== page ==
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It seems only a matter of difference in discursive norms of two communities of practice – mathematicians, designers – that mathematical problem solving is currently held to higher standards of accountability than design-based problem-solving. Yet in a climate of public accountability, I am concerned, under-conceptualization might lead a designer or reviewer to devalue or even reject a potentially sound decision because it apparently cannot be rationalized.

The ratio of sample size, four marbles, to population, hundreds of marbles, renders the ‘without-returns’ issue negligible.

In expressing their judgments, students alternatively used figures of speech such as ‘more/less likely,’ ‘greater/smaller chance,’ and ‘you’ll get more/less of that.’ Whether students’ judgments could be called ‘intuitive

*probability*’ or ‘intuitive*frequency*’ remains a moot question (Gigerenzer 1998, calls this ‘natural frequency’; Xu and Vashti 2008, call it ‘intuitive statistics’).All ProbLab computer-based simulations are built in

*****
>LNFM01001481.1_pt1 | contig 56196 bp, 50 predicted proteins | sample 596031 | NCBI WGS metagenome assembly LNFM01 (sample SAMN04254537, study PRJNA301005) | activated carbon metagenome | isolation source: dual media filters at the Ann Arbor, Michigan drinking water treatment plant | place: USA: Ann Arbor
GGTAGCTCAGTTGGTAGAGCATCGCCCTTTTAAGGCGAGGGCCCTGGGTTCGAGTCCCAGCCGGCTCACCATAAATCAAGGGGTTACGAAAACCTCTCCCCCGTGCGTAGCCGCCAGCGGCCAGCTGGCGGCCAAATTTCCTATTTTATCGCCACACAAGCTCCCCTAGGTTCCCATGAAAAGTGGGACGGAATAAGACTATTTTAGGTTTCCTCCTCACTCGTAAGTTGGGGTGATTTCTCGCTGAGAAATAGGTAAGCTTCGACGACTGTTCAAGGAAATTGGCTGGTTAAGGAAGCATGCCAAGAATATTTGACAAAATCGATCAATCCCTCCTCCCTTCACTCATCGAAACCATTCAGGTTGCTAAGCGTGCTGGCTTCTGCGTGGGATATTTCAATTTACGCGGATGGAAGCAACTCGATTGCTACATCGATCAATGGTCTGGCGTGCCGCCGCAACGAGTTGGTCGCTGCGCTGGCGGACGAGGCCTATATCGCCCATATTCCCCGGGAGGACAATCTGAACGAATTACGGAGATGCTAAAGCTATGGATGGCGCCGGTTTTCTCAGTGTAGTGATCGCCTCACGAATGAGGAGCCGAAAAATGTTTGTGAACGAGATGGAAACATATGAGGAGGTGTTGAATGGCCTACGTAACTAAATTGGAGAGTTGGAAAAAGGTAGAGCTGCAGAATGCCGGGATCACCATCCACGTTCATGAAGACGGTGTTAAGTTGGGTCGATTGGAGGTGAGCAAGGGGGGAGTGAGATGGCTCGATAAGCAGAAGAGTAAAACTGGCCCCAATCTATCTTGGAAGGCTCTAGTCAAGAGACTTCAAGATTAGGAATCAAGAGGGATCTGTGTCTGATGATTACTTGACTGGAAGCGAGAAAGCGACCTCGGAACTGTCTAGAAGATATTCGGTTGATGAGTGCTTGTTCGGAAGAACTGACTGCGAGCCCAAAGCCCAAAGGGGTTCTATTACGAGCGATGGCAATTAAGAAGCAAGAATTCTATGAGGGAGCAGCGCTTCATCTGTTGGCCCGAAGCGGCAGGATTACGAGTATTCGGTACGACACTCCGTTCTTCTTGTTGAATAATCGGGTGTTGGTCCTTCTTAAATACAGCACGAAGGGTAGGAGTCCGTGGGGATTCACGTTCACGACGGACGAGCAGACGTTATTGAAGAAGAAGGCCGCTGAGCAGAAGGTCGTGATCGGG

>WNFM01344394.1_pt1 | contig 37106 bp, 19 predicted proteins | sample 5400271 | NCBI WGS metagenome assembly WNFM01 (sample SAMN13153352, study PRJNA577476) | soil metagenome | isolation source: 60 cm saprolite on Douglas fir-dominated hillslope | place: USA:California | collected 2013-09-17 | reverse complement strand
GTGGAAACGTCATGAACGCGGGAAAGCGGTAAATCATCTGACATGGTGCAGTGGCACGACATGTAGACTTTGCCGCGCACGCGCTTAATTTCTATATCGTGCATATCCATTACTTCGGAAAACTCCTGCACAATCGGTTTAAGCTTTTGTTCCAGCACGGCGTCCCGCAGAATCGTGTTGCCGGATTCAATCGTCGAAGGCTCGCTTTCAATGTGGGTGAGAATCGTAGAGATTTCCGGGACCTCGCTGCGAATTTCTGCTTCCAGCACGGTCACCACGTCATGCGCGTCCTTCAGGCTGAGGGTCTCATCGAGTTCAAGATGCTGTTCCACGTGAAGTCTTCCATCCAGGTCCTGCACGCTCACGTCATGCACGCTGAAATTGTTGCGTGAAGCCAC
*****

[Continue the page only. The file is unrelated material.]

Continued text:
*NetLogo*(Wilensky 1999).This response changes the situation for Rose from one of statistical investigation – attempting to determine the green-to-blue distribution in the marbles “population” – to a probability experiment, where one can apply the Law of Large Numbers and/or compute expected values (see Abrahamson 2006a, on nuanced relations between statistics and probability).

A future study is necessary to determine whether students would use similar gestures for other-than-half-half proportions. Also, if an actual number line, running from 0 to 100, were attached to the rim of the marbles box, students’ spontaneous part–part gesture could index a part-to-whole numerical value, thus bridging from the preverbal to the numerical.

Mark uses the mathematical term ‘expected value,’ yet his explanation does not abide with the formal procedure for determining an expected value but rather it is a qualitative argument for why the mean sample should have 2 green balls and 2 blue balls. (To calculate the expected value, Mark should add up the four independent .5 probabilities of getting green, one for each concavity, to receive the sum of 2 green balls as the expected value of a single scoop.)